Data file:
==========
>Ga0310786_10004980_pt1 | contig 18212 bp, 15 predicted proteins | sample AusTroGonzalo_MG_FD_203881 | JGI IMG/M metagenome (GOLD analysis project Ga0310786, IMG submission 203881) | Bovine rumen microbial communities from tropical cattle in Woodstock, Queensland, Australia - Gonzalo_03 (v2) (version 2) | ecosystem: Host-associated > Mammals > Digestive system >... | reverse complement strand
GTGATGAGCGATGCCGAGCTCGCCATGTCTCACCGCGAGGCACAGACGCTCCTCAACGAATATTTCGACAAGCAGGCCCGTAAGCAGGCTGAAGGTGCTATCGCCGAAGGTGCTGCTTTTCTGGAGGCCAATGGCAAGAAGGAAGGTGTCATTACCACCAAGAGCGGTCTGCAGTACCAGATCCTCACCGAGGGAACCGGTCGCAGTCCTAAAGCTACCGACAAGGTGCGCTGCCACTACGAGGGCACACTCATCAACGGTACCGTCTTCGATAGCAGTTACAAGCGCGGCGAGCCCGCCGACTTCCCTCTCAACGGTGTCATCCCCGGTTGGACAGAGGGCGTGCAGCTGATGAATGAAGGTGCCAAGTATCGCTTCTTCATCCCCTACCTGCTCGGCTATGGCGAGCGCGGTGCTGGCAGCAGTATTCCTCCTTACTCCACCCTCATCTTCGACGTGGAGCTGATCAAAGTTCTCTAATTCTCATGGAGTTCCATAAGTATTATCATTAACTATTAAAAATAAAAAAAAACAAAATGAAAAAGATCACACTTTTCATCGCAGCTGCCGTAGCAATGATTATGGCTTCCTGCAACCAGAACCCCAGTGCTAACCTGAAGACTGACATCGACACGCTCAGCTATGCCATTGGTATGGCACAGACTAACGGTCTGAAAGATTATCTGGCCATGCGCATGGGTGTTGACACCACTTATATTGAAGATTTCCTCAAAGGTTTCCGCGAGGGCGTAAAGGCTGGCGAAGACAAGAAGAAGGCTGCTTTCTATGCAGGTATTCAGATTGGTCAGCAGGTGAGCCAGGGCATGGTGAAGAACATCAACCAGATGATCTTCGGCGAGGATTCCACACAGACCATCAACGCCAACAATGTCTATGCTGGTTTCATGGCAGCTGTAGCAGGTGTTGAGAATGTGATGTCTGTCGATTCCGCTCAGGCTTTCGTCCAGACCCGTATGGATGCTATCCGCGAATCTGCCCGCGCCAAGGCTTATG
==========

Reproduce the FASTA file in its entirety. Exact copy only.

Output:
>Ga0310786_10004980_pt1 | contig 18212 bp, 15 predicted proteins | sample AusTroGonzalo_MG_FD_203881 | JGI IMG/M metagenome (GOLD analysis project Ga0310786, IMG submission 203881) | Bovine rumen microbial communities from tropical cattle in Woodstock, Queensland, Australia - Gonzalo_03 (v2) (version 2) | ecosystem: Host-associated > Mammals > Digestive system >... | reverse complement strand
GTGATGAGCGATGCCGAGCTCGCCATGTCTCACCGCGAGGCACAGACGCTCCTCAACGAATATTTCGACAAGCAGGCCCGTAAGCAGGCTGAAGGTGCTATCGCCGAAGGTGCTGCTTTTCTGGAGGCCAATGGCAAGAAGGAAGGTGTCATTACCACCAAGAGCGGTCTGCAGTACCAGATCCTCACCGAGGGAACCGGTCGCAGTCCTAAAGCTACCGACAAGGTGCGCTGCCACTACGAGGGCACACTCATCAACGGTACCGTCTTCGATAGCAGTTACAAGCGCGGCGAGCCCGCCGACTTCCCTCTCAACGGTGTCATCCCCGGTTGGACAGAGGGCGTGCAGCTGATGAATGAAGGTGCCAAGTATCGCTTCTTCATCCCCTACCTGCTCGGCTATGGCGAGCGCGGTGCTGGCAGCAGTATTCCTCCTTACTCCACCCTCATCTTCGACGTGGAGCTGATCAAAGTTCTCTAATTCTCATGGAGTTCCATAAGTATTATCATTAACTATTAAAAATAAAAAAAAACAAAATGAAAAAGATCACACTTTTCATCGCAGCTGCCGTAGCAATGATTATGGCTTCCTGCAACCAGAACCCCAGTGCTAACCTGAAGACTGACATCGACACGCTCAGCTATGCCATTGGTATGGCACAGACTAACGGTCTGAAAGATTATCTGGCCATGCGCATGGGTGTTGACACCACTTATATTGAAGATTTCCTCAAAGGTTTCCGCGAGGGCGTAAAGGCTGGCGAAGACAAGAAGAAGGCTGCTTTCTATGCAGGTATTCAGATTGGTCAGCAGGTGAGCCAGGGCATGGTGAAGAACATCAACCAGATGATCTTCGGCGAGGATTCCACACAGACCATCAACGCCAACAATGTCTATGCTGGTTTCATGGCAGCTGTAGCAGGTGTTGAGAATGTGATGTCTGTCGATTCCGCTCAGGCTTTCGTCCAGACCCGTATGGATGCTATCCGCGAATCTGCCCGCGCCAAGGCTTATG